‘We need more of it in the world’: Village Neighbors offers free small repairs to members

  • Glenn Stockton and Russ Greco, volunteers with Village Neighbors, carry moldy items out of a flooded basement for a Leverett resident on Thursday. Staff Photo/Paul Franz

  • Village Neighbor volunteers Russ Greco and Glenn Stockton clean out a flooded basement for a Leverett resident. Staff Photo/Paul Franz

  • Sam Rodgers and Bert Fernandez, volunteers with Village Neighbors, pack a dumpster with moldy items from a flooded basement in Leverett on Thursday. Staff Photo/Paul Franz

Staff Writer
Published: 10/14/2022 6:43:19 PM
Modified: 10/14/2022 6:43:25 PM

A handyman was heading to Nansi and Leonard Glick’s house in New Salem a couple of weeks ago when a light bulb in their home reached the end of its lifespan. There to install some grab bars and swap out smoke detector batteries, the handyman put a new bulb on his list of small projects, and this little addition in no way affected the Glicks’ bill.

That’s because there was no bill at all, as the materials accompanying the free labor were covered by a $3,000 grant acquired by Village Neighbors, a nonprofit that provides services to people age 60 and up in Leverett, Shutesbury, Wendell and New Salem.

“It was ideal, because I needed somebody to climb a stepladder and replace that bulb,” Nansi Glick recalled, adding that the home repairs program has been a lifesaver now that she is 86 and her husband is 92. “It’s very convenient to me, indeed.”

Village Neighbors volunteer Sam Rodgers was the handyman that day, having been involved for about 2½ years.

“Giving back’s important and it is fulfilling, helping people when they need help,” the Leverett resident said.

Don Stone, treasurer of Village Neighbors, has applied for the three grants the organization has received. The previous two grants have been for $2,500. Stone, who also sits on the Village Neighbors board of directors, explained the grants have come from LifePath. The repairs are free to any of the Village Neighbors’ 172 fee-paying members. He mentioned many members are so grateful for the repairs that they pay it forward, donating to the fund that is earmarked for more repairs.

Rodgers, a professional woodworker, also installed grab bars for the Glicks and replaced the batteries in their smoke detectors. Rodgers said his other volunteer projects include repairing furniture as well as helping people with their gardens and cleaning gutters. He said Village Neighbors — which launched in October 2018 — prefers to focus on projects with a direct impact on clients’ health, such as mold abatement.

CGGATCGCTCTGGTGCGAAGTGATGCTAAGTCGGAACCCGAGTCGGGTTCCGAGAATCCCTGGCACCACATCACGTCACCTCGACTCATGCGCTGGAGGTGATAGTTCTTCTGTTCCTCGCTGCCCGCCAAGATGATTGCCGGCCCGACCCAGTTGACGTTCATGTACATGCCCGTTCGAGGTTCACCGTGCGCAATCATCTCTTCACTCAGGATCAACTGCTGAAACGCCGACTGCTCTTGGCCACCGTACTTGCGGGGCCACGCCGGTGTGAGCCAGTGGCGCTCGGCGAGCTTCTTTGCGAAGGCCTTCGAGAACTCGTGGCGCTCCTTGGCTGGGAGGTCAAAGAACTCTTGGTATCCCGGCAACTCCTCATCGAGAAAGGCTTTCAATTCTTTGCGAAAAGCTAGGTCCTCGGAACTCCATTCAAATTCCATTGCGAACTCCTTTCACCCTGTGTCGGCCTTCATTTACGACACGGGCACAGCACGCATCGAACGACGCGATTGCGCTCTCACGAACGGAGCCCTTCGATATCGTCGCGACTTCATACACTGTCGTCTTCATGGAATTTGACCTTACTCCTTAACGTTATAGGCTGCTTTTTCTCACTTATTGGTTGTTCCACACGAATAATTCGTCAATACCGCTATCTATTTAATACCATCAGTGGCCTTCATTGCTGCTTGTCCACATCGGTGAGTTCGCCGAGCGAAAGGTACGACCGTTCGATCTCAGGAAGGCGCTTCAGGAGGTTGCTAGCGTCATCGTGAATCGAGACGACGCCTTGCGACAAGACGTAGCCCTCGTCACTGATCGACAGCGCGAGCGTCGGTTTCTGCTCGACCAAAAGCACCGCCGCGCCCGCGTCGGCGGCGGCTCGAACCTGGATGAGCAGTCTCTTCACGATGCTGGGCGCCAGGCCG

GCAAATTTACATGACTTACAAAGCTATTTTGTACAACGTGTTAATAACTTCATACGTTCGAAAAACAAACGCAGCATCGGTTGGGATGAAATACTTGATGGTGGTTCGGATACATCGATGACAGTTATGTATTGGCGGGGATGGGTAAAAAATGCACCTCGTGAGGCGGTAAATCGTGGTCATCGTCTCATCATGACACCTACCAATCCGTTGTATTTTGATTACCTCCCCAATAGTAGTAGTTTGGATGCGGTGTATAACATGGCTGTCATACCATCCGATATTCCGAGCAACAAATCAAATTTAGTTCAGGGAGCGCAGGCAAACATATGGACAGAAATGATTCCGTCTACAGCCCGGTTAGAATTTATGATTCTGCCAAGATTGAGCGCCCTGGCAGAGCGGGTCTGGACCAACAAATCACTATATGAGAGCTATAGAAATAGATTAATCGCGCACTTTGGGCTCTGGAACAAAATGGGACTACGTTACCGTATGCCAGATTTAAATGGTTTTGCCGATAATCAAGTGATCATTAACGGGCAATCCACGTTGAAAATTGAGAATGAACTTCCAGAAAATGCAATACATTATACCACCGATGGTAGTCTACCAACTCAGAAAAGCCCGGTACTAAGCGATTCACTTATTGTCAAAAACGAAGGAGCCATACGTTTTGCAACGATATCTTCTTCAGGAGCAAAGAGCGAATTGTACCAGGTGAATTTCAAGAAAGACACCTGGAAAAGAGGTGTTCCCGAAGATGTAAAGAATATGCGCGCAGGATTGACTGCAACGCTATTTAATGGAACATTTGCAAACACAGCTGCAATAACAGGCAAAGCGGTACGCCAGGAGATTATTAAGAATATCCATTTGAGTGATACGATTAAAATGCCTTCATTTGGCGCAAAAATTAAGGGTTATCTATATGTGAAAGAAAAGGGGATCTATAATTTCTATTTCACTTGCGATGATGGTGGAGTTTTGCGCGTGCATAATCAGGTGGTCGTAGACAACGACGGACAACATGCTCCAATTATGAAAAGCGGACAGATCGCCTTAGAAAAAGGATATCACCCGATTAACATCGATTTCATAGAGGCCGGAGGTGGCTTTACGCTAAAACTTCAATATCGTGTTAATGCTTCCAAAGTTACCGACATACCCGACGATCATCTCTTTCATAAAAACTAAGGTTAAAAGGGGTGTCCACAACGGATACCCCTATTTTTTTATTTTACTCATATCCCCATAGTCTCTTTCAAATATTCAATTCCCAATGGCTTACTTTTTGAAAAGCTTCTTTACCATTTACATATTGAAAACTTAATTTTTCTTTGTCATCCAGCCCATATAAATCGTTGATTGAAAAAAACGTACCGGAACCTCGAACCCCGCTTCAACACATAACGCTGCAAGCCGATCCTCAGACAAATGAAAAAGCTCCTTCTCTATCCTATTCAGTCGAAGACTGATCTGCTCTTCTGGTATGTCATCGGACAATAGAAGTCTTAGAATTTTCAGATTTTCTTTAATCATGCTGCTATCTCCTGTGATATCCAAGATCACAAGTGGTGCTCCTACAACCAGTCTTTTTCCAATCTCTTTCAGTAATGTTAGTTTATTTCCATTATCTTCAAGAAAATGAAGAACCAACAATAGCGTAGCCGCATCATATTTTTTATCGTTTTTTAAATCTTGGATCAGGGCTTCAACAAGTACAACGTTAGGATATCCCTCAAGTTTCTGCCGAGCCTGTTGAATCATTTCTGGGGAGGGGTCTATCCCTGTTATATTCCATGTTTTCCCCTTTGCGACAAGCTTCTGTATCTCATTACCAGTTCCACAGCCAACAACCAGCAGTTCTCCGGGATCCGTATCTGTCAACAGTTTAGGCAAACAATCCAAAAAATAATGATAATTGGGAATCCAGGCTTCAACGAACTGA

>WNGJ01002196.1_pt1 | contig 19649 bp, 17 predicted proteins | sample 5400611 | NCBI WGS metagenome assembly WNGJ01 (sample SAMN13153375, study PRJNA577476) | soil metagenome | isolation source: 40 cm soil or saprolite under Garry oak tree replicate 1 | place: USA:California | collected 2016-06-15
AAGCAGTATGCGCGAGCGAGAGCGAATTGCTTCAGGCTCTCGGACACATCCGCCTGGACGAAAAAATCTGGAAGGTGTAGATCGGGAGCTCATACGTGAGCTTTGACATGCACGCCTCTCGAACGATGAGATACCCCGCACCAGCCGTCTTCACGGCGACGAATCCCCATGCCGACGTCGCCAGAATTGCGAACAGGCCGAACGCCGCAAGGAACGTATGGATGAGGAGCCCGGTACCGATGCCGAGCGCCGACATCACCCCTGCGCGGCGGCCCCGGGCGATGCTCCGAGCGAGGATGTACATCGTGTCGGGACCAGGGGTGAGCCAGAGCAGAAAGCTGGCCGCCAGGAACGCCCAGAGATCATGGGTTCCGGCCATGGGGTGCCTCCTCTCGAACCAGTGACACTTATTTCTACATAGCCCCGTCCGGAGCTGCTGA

“(I got involved) because I can and I wanted to give back before I need the help myself,” the 69-year-old said. “I’ve found that I’ve made some new friends, some very sweet people that I’ve met. It’s been very rewarding for me. I really feel the sense of community is important and this is an opportunity to contribute to that. And I love old folks, now that I’m becoming one of my own.”

Adele Smith-Penniman, 75, said a Village Neighbors volunteer once cut up a large tree bough that lay across her yard in Wendell after a windstorm. The benefit went full circle, as that volunteer brought the wood home for his stove. Most recently, a volunteer came to her home to install railings and lower the height of her outdoor stairs, “so as my body fails I can zip up the stairs.” Smith-Penniman said volunteers have also cleared her gutters and installed grab bars in her shower.

“It’s community,” she said. “It’s neighbors helping neighbors.”

Smith-Penniman mentioned she has also volunteered for Village Neighbors, giving people rides to medical appointments before the pandemic reared its ugly head.

Russ Greco, 73, said his volunteerism continues the service work he was doing while living in New Orleans, where he worked for Catholic Charities Archdiocese of New Orleans’ Operation Helping Hands in the aftermath of Hurricane Katrina. He helped with disaster relief and now splits his time between Louisiana and the North Quabbin. A retired builder of 45 years, Greco explained that Village Neighbors takes care of small plumbing repairs and general maintenance that other programs don’t cover. He once rebuilt somebody’s collapsing floor.

“It’s something for me to do, and I enjoy giving back to the community,” he said. “Some of it’s selfish — your health and your mental well-being can go downhill fast if you don’t stay active.”

Greco explained many of the houses in this area are old country homes that have developed issues over the years.

One of those houses belongs to Portia Weiskel in Leverett. She said the residence she has lived in since 1970 was reconstructed from various homes dismantled for the creation of the Quabbin Reservoir. Its unorthodox origins resulted in “parts of it that just didn’t quite work.” She said Village Neighbors has helped her with work on the front of the house.

“We need more of it in the world,” she said. “I think it’s a really stellar organization.”

Village Neighbors’ services are available to members only. Information about membership can be found at bit.ly/3rvW7nm.

People interested in volunteering can contact Village Neighbors at 413-345-6894 or volunteers@villageneighbors.org. Information on how to become a volunteer is available at bit.ly/2Pg5FWp.

Reach Domenic Poli at dpoli@recorder.com or 413-772-0261, ext. 262.


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